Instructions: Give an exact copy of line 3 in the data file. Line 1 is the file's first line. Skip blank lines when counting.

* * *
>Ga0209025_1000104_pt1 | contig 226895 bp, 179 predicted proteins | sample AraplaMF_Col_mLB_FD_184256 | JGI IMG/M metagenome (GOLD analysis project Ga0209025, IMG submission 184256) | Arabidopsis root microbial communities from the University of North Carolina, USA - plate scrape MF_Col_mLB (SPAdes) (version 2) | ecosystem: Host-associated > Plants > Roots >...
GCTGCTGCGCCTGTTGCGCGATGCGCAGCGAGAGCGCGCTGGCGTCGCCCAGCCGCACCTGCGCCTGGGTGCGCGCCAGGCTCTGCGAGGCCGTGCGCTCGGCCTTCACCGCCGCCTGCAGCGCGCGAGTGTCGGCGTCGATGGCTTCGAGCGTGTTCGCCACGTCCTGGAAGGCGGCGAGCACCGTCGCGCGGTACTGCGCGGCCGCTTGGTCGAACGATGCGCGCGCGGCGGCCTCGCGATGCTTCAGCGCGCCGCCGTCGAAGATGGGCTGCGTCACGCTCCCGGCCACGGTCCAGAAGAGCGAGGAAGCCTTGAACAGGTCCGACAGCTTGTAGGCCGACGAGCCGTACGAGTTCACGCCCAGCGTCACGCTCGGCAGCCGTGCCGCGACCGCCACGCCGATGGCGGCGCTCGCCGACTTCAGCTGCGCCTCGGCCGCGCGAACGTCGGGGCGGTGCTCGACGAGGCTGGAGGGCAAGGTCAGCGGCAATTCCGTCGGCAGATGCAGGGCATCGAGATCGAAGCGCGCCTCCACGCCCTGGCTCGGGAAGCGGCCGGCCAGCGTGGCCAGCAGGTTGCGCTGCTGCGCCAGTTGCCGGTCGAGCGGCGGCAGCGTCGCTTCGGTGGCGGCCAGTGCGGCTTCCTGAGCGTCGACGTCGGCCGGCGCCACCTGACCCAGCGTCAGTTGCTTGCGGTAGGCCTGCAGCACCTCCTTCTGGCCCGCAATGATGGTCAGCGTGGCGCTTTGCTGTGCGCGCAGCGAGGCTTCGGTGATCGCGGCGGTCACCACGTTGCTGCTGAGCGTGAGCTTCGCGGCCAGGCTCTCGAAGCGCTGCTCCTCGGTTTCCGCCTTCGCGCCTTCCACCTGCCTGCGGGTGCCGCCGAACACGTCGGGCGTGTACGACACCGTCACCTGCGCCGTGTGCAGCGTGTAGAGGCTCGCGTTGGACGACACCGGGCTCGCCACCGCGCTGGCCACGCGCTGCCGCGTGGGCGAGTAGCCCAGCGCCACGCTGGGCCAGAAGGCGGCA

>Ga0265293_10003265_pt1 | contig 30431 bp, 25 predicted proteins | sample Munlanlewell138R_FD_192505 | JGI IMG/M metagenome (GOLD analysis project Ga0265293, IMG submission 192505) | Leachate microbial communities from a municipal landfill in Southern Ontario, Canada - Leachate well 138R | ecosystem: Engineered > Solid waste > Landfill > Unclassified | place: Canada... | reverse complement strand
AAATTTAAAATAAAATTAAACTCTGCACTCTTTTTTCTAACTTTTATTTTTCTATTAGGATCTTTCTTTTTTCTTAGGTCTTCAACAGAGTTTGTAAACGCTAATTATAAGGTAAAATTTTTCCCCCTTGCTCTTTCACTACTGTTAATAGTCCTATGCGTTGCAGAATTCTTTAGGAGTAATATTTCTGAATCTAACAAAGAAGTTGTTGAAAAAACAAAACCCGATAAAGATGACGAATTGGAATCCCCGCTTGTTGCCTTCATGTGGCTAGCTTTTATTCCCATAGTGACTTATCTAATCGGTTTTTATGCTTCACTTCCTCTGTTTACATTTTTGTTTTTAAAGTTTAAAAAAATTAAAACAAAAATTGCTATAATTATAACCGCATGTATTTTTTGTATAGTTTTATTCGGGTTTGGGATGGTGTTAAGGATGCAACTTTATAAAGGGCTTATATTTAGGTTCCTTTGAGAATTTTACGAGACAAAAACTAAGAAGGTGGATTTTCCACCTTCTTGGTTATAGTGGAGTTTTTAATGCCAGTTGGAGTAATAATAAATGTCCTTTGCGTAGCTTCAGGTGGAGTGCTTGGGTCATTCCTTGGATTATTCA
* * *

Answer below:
>Ga0265293_10003265_pt1 | contig 30431 bp, 25 predicted proteins | sample Munlanlewell138R_FD_192505 | JGI IMG/M metagenome (GOLD analysis project Ga0265293, IMG submission 192505) | Leachate microbial communities from a municipal landfill in Southern Ontario, Canada - Leachate well 138R | ecosystem: Engineered > Solid waste > Landfill > Unclassified | place: Canada... | reverse complement strand